Could studying rare Parkinson’s mutation help treat other cases?

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Image credit: Atilla Barabas

A handful of gene mutations are linked to inherited PD, but they account for less than 15 percent of the one million U.S. cases and the five million worldwide. The most common of these is a mutated version of leucine-rich repeat kinase 2 (LRRK2).

LRRK2 has drawn the interest of pharmaceutical companies because it is an accessible drug target. The gene encodes a namesake protein that functions as a type of enzyme called a kinase. The LRRK2 protein attaches chemical tags called phosphates to other proteins. Like a molecular switch, these phosphate tags activate or silence LRRK2’s targets.

[However, the] LRRK2 protein, which helps break down large molecules in the cell, might also play a role in nongenetic forms of the disease. A study published July 25 in Science Translational Medicine suggests LRRK2 might indeed be a culprit in a much broader population of PD patients.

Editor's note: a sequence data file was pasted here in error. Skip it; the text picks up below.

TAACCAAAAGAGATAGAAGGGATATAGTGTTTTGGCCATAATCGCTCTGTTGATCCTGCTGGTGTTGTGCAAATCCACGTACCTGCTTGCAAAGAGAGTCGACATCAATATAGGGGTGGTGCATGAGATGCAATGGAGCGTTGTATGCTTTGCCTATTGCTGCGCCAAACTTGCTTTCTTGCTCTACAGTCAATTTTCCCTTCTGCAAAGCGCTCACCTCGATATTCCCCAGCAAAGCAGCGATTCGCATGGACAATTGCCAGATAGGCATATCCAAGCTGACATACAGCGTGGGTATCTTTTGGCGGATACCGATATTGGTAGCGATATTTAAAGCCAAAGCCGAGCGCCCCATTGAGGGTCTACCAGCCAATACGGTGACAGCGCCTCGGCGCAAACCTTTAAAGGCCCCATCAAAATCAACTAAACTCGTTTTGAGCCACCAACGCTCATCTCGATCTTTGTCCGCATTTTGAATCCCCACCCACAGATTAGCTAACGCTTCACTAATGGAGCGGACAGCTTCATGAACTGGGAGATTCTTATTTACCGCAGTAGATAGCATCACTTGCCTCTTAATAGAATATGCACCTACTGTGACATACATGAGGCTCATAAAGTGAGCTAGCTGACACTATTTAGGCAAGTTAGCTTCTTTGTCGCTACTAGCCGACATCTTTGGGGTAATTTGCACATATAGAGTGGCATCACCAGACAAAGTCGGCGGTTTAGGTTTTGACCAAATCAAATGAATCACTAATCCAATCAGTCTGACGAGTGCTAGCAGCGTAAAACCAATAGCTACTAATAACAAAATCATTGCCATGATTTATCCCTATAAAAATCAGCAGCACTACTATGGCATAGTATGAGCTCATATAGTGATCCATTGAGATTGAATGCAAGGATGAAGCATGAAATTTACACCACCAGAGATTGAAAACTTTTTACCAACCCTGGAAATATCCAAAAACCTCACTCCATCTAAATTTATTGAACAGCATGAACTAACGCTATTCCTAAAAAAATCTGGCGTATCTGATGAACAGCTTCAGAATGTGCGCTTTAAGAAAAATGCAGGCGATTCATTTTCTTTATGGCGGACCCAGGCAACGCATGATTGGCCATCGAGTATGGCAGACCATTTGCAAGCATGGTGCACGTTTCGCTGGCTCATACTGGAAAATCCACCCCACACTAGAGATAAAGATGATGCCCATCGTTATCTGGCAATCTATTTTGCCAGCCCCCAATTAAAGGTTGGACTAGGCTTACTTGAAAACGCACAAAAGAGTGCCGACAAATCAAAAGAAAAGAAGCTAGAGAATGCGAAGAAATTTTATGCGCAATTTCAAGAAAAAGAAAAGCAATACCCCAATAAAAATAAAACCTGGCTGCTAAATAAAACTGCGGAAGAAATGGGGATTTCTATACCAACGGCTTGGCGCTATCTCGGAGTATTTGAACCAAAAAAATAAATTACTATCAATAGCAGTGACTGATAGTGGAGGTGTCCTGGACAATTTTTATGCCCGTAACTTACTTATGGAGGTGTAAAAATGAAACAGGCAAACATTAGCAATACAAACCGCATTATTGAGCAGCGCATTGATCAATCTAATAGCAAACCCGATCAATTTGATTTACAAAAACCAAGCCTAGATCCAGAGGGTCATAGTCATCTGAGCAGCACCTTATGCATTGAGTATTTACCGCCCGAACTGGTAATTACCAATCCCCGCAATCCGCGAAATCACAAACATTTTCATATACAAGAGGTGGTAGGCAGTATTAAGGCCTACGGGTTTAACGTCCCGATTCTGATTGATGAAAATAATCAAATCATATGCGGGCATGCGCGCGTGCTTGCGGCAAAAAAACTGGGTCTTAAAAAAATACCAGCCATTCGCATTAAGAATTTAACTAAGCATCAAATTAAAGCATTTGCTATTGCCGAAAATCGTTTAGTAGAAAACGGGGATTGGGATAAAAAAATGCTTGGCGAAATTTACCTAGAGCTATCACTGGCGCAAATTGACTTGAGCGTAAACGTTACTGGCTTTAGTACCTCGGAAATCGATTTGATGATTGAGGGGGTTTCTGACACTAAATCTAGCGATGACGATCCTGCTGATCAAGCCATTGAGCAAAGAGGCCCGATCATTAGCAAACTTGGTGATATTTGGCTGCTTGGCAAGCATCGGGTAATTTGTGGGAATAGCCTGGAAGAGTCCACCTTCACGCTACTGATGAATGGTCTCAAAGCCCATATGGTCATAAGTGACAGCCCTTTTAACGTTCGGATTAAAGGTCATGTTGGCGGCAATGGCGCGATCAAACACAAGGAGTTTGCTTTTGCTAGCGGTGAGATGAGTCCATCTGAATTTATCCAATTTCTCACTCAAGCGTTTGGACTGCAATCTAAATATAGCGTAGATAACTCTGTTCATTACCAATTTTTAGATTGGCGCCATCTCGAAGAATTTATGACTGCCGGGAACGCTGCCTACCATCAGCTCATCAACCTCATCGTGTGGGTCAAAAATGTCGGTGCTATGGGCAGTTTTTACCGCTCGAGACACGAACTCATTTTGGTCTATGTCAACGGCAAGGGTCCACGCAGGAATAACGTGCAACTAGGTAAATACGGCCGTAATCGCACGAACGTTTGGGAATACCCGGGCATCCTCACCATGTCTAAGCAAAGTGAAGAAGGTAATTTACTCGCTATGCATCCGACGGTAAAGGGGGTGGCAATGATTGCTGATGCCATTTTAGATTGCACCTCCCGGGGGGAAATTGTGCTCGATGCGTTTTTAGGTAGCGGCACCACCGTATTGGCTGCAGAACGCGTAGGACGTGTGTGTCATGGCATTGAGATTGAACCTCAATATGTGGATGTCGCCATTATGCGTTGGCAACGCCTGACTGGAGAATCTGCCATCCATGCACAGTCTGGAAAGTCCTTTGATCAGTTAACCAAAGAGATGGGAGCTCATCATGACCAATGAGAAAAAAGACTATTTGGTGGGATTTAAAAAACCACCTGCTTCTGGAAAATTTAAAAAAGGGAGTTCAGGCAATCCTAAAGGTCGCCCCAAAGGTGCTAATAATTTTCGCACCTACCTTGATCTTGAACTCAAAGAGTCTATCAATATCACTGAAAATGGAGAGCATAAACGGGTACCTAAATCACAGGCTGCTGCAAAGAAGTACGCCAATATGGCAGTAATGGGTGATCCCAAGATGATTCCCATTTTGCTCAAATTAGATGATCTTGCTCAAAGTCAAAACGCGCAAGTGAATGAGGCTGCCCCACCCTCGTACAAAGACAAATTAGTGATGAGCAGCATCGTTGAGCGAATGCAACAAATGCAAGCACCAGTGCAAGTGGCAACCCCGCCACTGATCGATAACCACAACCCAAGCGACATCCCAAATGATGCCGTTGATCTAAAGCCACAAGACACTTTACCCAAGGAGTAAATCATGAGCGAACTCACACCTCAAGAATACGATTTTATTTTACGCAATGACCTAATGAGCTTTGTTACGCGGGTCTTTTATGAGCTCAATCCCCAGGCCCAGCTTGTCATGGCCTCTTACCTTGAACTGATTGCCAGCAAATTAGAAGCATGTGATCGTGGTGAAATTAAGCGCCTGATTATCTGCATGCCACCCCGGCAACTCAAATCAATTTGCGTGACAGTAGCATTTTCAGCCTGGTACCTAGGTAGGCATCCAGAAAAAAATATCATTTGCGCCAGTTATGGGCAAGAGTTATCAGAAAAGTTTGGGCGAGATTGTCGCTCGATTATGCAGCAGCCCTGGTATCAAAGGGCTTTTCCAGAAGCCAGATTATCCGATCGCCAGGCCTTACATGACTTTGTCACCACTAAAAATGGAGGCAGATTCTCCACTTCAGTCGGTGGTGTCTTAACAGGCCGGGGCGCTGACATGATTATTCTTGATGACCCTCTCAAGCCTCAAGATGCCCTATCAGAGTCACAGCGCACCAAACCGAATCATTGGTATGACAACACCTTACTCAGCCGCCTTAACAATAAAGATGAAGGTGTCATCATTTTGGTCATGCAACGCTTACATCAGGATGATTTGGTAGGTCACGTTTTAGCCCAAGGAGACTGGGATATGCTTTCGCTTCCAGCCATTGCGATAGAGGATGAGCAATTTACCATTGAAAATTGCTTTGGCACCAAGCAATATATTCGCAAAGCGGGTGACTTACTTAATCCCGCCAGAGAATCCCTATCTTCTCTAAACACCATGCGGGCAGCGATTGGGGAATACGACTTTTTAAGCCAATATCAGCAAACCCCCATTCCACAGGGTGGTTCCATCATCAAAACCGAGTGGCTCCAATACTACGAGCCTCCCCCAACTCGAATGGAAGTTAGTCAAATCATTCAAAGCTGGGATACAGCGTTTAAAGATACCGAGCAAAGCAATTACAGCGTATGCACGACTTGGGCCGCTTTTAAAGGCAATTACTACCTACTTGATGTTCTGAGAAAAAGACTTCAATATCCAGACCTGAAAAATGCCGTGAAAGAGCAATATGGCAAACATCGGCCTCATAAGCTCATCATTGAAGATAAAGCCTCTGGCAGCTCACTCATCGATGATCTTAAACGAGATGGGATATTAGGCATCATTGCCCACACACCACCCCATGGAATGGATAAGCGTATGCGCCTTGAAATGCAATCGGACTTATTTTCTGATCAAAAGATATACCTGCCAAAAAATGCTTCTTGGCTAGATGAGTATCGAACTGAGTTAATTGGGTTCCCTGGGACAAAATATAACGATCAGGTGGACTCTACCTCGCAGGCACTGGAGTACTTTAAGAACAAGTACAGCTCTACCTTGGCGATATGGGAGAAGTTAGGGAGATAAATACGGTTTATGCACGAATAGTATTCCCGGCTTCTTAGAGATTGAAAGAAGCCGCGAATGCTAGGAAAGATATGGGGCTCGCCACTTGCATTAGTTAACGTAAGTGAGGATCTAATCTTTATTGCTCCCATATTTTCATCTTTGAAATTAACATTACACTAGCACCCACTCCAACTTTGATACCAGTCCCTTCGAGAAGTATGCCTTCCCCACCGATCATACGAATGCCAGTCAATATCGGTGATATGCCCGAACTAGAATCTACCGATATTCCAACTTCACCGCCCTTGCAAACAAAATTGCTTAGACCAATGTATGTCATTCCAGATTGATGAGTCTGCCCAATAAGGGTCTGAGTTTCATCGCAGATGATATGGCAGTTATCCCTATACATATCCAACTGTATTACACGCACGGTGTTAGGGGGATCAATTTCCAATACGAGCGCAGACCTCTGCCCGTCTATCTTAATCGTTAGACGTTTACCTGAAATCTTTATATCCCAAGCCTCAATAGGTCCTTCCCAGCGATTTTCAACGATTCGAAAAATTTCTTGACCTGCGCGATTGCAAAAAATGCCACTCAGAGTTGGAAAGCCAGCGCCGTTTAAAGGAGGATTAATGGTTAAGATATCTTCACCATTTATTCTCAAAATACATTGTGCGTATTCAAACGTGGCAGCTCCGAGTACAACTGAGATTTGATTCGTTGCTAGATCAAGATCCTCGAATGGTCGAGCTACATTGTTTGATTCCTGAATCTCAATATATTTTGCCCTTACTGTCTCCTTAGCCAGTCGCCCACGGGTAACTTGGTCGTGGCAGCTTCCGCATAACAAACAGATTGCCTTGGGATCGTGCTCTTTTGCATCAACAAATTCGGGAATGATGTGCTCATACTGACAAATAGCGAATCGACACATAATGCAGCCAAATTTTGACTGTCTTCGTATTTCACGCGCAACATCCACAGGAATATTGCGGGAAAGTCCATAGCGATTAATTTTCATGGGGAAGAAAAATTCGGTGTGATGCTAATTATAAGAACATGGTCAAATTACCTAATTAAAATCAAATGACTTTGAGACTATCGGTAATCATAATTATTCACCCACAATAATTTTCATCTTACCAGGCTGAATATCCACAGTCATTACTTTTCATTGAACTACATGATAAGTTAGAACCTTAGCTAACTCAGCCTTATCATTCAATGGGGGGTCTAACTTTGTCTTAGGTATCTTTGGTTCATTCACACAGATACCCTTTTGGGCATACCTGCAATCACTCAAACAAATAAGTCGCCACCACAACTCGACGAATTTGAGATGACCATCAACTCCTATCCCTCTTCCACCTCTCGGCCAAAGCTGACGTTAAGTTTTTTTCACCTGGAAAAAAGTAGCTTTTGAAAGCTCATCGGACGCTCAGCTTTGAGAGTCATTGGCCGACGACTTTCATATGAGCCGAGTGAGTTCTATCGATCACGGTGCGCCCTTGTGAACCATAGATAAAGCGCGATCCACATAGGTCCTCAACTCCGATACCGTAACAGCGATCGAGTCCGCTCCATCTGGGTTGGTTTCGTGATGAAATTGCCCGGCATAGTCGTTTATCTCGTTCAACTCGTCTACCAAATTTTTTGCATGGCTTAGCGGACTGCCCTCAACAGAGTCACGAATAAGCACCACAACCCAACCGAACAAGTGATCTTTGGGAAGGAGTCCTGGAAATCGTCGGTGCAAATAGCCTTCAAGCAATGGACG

Related article:  Artificial intelligence could have a future diagnosing sick children, study says

The findings suggest many paths could lead to LRRK2 overactivity and subsequently to PD pathology. The implication: a drug roadblock of LRRK2 might halt progression of PD in people with and without the mutation.

Instead of developing a drug for perhaps 5 percent of the PD patient population, [Todd Sherer] says, “these data suggesting that LRRK2 plays a role in perhaps the other 95 percent…could mean a broader impact across the board.”

Read full, original post: Parkinson’s Drugs Aimed at Rare Gene Mutation Show Promise for Other Sufferers, Too

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